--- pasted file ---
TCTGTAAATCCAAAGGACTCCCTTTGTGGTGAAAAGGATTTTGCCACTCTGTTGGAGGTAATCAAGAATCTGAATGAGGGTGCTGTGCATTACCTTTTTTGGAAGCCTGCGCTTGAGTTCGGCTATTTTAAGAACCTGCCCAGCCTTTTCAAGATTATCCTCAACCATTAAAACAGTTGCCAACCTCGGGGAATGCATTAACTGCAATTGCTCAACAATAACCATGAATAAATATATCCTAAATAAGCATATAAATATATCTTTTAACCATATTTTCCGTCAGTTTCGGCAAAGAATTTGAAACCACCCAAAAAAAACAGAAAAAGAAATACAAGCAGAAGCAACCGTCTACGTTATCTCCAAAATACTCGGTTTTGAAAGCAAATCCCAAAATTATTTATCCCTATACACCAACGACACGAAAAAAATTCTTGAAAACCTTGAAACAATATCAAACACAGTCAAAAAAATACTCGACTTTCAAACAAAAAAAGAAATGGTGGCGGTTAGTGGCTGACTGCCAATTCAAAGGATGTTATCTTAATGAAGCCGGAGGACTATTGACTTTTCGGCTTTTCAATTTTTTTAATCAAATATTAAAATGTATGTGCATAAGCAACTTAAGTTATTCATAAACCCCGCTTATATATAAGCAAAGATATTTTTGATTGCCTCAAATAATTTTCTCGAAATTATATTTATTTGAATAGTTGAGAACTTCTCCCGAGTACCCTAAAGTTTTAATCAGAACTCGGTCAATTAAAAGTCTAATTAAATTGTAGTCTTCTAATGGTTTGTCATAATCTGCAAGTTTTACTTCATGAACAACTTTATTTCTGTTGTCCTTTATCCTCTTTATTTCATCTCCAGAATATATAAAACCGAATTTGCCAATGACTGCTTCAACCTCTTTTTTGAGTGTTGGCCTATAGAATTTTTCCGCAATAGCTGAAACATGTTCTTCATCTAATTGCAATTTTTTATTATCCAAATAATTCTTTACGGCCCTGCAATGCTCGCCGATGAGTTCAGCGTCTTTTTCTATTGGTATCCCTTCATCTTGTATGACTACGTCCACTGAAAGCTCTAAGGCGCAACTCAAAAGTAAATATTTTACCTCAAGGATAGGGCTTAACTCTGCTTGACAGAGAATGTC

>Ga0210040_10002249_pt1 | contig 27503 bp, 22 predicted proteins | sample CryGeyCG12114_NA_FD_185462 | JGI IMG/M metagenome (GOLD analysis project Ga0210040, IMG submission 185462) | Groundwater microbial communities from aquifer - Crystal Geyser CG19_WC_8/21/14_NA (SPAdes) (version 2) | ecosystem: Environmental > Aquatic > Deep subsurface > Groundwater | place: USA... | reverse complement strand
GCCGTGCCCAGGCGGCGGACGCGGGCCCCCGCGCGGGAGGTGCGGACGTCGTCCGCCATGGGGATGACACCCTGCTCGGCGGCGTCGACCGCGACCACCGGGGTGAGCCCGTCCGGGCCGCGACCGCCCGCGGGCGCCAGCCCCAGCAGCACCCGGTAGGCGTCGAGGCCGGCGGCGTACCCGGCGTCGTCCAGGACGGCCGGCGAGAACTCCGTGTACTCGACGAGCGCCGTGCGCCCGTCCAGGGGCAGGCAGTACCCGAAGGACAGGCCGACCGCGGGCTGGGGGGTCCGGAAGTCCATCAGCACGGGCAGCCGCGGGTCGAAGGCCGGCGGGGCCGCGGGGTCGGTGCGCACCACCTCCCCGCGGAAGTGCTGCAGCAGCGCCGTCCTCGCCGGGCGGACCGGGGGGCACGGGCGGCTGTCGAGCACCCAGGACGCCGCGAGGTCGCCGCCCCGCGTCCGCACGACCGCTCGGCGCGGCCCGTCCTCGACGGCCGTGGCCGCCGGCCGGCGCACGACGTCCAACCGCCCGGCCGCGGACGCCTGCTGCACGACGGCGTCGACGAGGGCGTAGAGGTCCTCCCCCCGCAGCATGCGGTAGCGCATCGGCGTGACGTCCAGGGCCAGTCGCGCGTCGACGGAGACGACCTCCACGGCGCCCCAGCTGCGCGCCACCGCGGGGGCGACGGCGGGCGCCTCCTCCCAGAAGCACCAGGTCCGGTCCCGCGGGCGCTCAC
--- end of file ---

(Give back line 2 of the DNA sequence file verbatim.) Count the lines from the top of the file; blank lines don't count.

>Ga0210040_10002249_pt1 | contig 27503 bp, 22 predicted proteins | sample CryGeyCG12114_NA_FD_185462 | JGI IMG/M metagenome (GOLD analysis project Ga0210040, IMG submission 185462) | Groundwater microbial communities from aquifer - Crystal Geyser CG19_WC_8/21/14_NA (SPAdes) (version 2) | ecosystem: Environmental > Aquatic > Deep subsurface > Groundwater | place: USA... | reverse complement strand